February 8: Feast of St. Josephine Bakhita

“Seeing the sun, the moon and the stars, I said to myself: Who could be the Master of these beautiful things? And I felt a great desire to see Him, to know Him, and to pay Him homage…” – St. Josephine Bakhita


A testament to the inner strength and grace of St. Josephine Bakhita is that in spite of a life that was marked by overwhelming brutality and pain, she was able to recognize the glory of God all around her. She was born in Sudan in 1869. Her family was affluent, but this did not protect them from the atrocities of slave raiders in the area. Like her sister before her, Bakhita was kidnapped and sold into slavery as a young girl. In an act of irony, her kidnappers named her “Bakhita,” meaning “fortunate” in Arabic.

In the years that followed, Bakhita was sold five different times to cruel masters. Her last sale was to the Italian consul in Khartoum, the capital of Sudan. Although he was kind to Bakhita, he still kept her in a state of slavery, which by this time was illegal in both Sudan and Italy. He presented her as a gift to an Italian merchant, Augusto Michieli, who took her to Italy to be his daughter’s nanny. While at the Michieli estate, Bakhita was given a silver Crucifix, her first encounter with Christ. The image of His suffering body must have resonated with her tremendously. When Michieli was recalled to Africa, Bakhita refused to leave Italy and was able to take her case to court. With the backing of the Canossian sisters and the patriarch of Venice, Bakhita was declared a free woman since her enslavement had been illegal since its inception.

Bakhita became a Canossian Daughter of Charity in 1896 and faithfully served in the Canossian community for the next 50 years.  She would often stand at the door of the community and welcome children by praying over them.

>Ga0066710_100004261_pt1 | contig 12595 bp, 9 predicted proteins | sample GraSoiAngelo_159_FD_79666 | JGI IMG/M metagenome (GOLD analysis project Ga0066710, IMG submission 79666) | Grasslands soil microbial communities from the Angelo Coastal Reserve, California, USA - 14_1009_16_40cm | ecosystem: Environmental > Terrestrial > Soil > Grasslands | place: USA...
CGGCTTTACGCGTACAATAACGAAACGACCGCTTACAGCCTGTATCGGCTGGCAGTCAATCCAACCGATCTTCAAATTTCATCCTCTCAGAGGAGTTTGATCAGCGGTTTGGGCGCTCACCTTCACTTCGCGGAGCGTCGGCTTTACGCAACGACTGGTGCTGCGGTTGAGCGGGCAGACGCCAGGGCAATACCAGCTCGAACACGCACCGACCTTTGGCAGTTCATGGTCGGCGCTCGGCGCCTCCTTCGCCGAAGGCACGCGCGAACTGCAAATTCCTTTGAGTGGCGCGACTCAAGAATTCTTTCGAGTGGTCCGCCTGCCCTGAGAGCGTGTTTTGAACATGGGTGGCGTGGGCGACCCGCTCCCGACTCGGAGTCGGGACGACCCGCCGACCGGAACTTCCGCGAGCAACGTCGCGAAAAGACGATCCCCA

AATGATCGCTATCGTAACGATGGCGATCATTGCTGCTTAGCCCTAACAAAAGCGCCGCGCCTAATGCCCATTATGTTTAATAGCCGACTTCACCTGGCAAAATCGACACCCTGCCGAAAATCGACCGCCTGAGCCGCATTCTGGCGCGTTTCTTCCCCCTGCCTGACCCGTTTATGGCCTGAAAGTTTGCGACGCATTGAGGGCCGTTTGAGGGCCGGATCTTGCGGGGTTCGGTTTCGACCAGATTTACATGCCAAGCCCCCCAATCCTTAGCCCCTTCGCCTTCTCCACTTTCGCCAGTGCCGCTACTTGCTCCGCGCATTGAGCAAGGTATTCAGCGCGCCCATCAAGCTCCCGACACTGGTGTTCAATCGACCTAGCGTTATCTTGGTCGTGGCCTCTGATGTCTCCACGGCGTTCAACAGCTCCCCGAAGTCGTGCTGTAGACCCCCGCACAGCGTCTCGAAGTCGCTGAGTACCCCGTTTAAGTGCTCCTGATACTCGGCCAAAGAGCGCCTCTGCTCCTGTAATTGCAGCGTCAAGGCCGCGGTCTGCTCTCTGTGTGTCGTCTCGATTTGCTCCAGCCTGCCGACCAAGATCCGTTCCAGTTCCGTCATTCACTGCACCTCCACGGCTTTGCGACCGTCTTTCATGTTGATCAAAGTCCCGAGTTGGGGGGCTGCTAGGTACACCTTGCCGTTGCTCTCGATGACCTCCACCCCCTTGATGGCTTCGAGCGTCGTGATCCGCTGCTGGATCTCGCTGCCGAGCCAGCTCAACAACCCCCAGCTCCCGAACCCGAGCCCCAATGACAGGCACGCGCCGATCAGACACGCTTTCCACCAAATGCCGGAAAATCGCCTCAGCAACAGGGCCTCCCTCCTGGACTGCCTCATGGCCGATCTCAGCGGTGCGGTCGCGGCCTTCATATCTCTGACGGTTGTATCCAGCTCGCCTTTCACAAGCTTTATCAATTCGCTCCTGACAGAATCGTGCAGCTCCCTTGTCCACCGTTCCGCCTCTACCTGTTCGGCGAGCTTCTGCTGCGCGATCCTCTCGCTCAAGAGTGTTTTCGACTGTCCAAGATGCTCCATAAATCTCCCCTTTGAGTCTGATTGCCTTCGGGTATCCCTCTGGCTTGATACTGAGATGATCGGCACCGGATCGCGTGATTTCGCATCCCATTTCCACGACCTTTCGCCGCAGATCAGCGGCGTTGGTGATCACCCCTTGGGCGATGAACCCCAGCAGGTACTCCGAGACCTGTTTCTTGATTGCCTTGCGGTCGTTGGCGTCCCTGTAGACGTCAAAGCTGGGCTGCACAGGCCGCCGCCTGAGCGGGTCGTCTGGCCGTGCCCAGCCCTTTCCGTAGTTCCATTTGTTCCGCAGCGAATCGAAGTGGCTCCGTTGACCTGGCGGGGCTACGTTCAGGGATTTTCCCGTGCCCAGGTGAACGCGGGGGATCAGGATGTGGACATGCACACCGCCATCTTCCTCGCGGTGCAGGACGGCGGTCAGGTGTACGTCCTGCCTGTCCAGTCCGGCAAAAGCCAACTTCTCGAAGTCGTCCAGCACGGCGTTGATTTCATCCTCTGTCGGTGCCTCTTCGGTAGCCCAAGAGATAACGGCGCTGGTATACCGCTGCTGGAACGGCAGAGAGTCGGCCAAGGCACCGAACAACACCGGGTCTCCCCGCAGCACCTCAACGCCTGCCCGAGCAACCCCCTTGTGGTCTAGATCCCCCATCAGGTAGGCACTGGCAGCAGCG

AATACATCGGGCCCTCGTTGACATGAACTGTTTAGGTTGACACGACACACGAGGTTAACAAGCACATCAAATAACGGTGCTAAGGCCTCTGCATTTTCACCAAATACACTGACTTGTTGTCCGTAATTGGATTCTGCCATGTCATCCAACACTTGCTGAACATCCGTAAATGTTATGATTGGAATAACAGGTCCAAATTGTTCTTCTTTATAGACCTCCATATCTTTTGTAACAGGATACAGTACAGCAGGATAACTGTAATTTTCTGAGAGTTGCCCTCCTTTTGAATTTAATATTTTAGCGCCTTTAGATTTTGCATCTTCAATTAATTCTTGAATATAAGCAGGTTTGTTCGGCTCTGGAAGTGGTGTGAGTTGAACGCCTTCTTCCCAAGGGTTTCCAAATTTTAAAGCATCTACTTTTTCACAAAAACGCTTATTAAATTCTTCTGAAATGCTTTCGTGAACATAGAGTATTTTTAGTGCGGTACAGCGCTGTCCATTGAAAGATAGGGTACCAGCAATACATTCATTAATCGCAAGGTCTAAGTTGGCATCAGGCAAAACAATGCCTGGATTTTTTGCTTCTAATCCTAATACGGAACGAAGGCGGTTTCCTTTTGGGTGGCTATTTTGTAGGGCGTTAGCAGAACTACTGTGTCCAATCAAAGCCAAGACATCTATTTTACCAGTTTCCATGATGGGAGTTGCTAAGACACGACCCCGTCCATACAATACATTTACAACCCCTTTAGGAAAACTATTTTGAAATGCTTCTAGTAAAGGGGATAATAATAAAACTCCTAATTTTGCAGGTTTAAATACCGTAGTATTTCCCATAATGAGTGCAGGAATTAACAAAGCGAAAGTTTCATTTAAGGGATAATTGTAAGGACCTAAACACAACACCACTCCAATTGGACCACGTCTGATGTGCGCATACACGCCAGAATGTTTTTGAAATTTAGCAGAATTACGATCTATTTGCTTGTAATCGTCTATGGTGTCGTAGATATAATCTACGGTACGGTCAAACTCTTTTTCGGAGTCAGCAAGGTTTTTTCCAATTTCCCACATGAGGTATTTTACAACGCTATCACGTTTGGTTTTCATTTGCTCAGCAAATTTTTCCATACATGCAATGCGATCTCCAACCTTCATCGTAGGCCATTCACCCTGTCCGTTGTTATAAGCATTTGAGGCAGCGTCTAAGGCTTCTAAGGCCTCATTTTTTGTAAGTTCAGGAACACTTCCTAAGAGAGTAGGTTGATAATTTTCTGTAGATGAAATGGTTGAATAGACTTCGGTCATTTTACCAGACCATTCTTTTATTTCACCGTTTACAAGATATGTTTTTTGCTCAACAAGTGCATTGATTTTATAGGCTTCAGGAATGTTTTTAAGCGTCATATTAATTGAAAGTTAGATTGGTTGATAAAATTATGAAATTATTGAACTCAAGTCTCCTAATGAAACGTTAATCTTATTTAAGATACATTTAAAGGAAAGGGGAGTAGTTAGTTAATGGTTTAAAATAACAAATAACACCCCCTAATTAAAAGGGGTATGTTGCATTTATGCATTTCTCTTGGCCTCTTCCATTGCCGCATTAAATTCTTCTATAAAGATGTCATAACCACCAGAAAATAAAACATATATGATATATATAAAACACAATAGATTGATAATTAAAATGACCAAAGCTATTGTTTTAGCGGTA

St. Josephine Bakhita was canonized in 2000 and her feast day is celebrated on February 8th. In 2015, her feast day became the first International Day for Prayer and Reflection on Human Trafficking, a cause in which Pope Francis has taken a particular interest. St. Josephine is the patroness of Sudan and the victims of human trafficking.

Let us pray. Saint Josephine Bakhita, as a child, you were sold as a slave and had to spend untold difficulties and suffering. Once freed, you found the “Master of all beautiful things” and true redemption in your encounter with Christ and His Church. Help those who are trapped today in slavery; intercede on their behalf before God, so that they are freed from the chains of captivity. May God, through your intercession, free anyone who has been enslaved by others. Provide relief to those who survive slavery and allow them to see Him as a model of faith and hope. Help all survivors to find healing for their wounds. We beg you to pray and intercede for all those who long to be free. Amen.”

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